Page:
Dutton, Crush need to be a little more consistent
Unless the Crush can find a way to be more consistent, this team has the makings of a .500 club.
This organization is loaded at the top with star power. With NFL Hall of Famer John Elway (co-owner and CEO), Michael Young (executive vice president), Pat Bowlen (co-owner, as well as president and CEO of the NFL's Denver Broncos) and Stan Kroenke (co-owner), the Crush have some powerful voices and opinions. Still, this group lets the coaches do their jobs, and they concentrate on the business side of the operation and doing a great job in the community. Elway is involved in the day-to-day operations and player personnel decisions and is an excellent sounding board for the coaching staff.
Coaches and front officeCoach Mike Dailey has 14 years of AFL experience and is entering his fourth season as the boss. He is a very steady guy, well respected by his peers and players, and his teams always are competitive. He has a young but capable staff of Chris Boden (offensive coordinator), Ernesto Purnsley (defensive coordinator), Matt Gardner (special teams/wide receivers) and Tony Federico (defensive line/strength). What they lack in experience they make up with loyalty to Dailey. The chemistry in this organization appears to be good.
Key playersQB John Dutton -- He threw for 4,312 yards with 84 touchdowns, 17 interceptions and a 102.6 QB rating last year. He is a solid guy who can look great one week but just average the next. And now he is without his best weapon, Damian Harrell, who plays for division-rival Chicago. Dutton has a strong arm, good accuracy and velocity and can read defenses.
WR Ben Nelson -- The big free-agent acquisition from San Jose is expected to replace Harrell. Still, that's no easy task. Nelson caught 108 passes for 1,258 yards and 25 TDs in 2007, but he did not have to be "the guy" in San Jose. Now he must be "the guy" and replace Harrell's numbers.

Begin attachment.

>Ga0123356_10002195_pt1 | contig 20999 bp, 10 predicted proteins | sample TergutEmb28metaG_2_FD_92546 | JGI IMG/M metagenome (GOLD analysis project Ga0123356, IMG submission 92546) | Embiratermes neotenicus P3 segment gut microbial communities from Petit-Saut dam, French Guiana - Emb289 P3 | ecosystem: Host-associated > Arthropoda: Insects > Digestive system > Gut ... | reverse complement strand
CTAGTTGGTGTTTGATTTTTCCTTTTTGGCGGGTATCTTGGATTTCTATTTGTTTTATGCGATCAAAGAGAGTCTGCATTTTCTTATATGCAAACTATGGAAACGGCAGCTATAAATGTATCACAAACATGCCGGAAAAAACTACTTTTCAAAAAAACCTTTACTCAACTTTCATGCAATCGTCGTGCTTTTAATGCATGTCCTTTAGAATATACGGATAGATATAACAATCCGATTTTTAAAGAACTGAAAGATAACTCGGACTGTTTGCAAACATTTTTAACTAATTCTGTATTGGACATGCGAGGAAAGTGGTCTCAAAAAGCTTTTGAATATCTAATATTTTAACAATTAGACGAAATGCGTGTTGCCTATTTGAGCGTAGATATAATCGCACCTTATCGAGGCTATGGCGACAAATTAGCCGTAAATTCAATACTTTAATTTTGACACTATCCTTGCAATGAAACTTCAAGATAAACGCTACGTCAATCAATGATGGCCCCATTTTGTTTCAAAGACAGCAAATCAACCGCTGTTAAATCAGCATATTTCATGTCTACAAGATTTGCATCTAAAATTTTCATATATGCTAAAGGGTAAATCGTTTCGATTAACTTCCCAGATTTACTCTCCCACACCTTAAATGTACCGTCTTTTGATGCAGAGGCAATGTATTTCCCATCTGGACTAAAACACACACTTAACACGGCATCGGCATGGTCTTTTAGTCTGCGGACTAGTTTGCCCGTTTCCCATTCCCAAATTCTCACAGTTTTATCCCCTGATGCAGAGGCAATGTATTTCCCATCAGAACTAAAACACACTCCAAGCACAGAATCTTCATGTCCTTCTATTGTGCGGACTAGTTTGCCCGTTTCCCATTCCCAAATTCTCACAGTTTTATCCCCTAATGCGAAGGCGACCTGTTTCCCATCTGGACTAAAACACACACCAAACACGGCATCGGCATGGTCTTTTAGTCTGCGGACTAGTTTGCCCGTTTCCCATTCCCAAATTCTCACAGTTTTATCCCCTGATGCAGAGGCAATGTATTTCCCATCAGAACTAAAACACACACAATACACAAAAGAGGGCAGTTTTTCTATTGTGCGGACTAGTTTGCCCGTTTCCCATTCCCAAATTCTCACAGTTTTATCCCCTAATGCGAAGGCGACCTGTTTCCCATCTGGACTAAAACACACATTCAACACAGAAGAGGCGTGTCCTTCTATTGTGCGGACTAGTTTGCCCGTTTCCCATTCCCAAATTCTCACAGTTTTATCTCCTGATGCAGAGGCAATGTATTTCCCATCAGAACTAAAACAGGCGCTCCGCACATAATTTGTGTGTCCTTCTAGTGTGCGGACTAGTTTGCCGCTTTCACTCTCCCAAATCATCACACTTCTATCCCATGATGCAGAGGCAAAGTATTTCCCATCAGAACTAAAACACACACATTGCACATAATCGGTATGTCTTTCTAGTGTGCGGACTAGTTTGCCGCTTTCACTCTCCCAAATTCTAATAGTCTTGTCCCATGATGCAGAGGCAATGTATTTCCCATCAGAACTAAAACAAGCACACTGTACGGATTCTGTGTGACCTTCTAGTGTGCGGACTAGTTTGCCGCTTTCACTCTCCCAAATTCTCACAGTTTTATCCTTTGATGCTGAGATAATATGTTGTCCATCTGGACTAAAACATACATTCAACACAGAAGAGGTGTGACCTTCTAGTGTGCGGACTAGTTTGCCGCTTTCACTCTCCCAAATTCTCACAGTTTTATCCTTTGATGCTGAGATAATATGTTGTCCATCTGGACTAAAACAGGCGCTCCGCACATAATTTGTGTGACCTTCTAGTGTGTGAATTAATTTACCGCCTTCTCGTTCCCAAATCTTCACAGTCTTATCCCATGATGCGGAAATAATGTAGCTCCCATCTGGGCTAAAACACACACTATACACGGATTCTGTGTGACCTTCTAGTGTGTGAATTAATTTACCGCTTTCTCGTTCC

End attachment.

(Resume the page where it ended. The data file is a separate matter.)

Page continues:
WRs Brad Pyatt and Willie Quinnie -- Both were rookies in 2007 but had good numbers as Harrell's complementary receivers. Pyatt had 95 receptions and 19 TDs, and Quinnie caught 72 balls for 14 TDs. This year, they will be asked to step up their production.
DB Rashad Floyd -- He might be the best defensive player in the league, and the Crush made a smart move re-signing him. He had a whopping 141 tackles with nine interceptions and 20 pass breakups last year. He seems to be all over the field and is the cornerstone of this defense.
OL Kyle Moore-Brown -- He is beginning his 14th AFL season and never has missed a game (211 consecutive starts). He is excellent on and off the field, and was a first-team, All-AFL performer last year.
DB Chris Angel -- He is a physical player with a good motor and is developing as a playmaker. He recorded 78 tackles and seven interceptions last year, and complements Floyd.
Players to keep an eye onFB/LB Saul Patu and DL Dustin Barno -- Neither is a rookie, but both seem to be on the upswing. They are not big, physical players, but they play with intensity. Both are underrated pass-rushers and decent athletes. Patu recorded eight tackles for loss and three sacks last year, while Barno had 5.5 TFL and five sacks. Look for these numbers to improve in 2008.
OutlookThe Crush were not overly aggressive in free agency, and it might cost them in 2008. They lost their best offensive weapon, Harrell, to Chicago, and while they replaced him with Nelson, that's not an upgrade to an offense that struggled with consistency at times in 2007. Colorado's one big move was to re-sign Floyd, who might be the best defender in the league and is the ultimate defensive leader. The Crush were wise to not let him get away in free agency. They have a solid veteran QB in Dutton, but he contributes to this team looking great one week and ordinary the next. Their passing and scoring numbers are not consistently great, and their defense isn't always good enough to bail them out. They are a good, well-coached team that will tease you at times, but they just don't look elite. That adds up to a .500 season.
Scouts Inc. watches games, breaks down film and studies football from all angles for ESPN.com.
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